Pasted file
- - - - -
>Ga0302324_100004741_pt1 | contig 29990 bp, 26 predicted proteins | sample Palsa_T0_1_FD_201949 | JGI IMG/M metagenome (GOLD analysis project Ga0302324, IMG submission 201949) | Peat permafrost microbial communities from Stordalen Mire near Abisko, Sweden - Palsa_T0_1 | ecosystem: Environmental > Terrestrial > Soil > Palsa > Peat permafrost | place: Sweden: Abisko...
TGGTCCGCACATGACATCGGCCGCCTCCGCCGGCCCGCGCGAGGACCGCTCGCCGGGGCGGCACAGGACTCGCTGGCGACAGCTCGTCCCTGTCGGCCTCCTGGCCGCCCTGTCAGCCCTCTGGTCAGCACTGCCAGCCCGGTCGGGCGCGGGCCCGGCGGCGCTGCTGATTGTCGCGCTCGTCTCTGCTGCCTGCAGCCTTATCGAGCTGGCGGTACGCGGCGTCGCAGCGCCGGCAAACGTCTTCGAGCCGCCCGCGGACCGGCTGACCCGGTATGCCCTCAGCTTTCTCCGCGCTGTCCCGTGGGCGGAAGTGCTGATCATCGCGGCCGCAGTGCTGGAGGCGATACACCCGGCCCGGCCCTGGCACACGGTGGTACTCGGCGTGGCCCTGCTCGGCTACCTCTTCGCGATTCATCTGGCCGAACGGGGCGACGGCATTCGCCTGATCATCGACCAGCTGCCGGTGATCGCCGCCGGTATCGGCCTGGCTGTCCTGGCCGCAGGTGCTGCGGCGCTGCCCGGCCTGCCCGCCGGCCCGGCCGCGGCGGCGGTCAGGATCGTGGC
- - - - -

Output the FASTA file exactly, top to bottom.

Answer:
>Ga0302324_100004741_pt1 | contig 29990 bp, 26 predicted proteins | sample Palsa_T0_1_FD_201949 | JGI IMG/M metagenome (GOLD analysis project Ga0302324, IMG submission 201949) | Peat permafrost microbial communities from Stordalen Mire near Abisko, Sweden - Palsa_T0_1 | ecosystem: Environmental > Terrestrial > Soil > Palsa > Peat permafrost | place: Sweden: Abisko...
TGGTCCGCACATGACATCGGCCGCCTCCGCCGGCCCGCGCGAGGACCGCTCGCCGGGGCGGCACAGGACTCGCTGGCGACAGCTCGTCCCTGTCGGCCTCCTGGCCGCCCTGTCAGCCCTCTGGTCAGCACTGCCAGCCCGGTCGGGCGCGGGCCCGGCGGCGCTGCTGATTGTCGCGCTCGTCTCTGCTGCCTGCAGCCTTATCGAGCTGGCGGTACGCGGCGTCGCAGCGCCGGCAAACGTCTTCGAGCCGCCCGCGGACCGGCTGACCCGGTATGCCCTCAGCTTTCTCCGCGCTGTCCCGTGGGCGGAAGTGCTGATCATCGCGGCCGCAGTGCTGGAGGCGATACACCCGGCCCGGCCCTGGCACACGGTGGTACTCGGCGTGGCCCTGCTCGGCTACCTCTTCGCGATTCATCTGGCCGAACGGGGCGACGGCATTCGCCTGATCATCGACCAGCTGCCGGTGATCGCCGCCGGTATCGGCCTGGCTGTCCTGGCCGCAGGTGCTGCGGCGCTGCCCGGCCTGCCCGCCGGCCCGGCCGCGGCGGCGGTCAGGATCGTGGC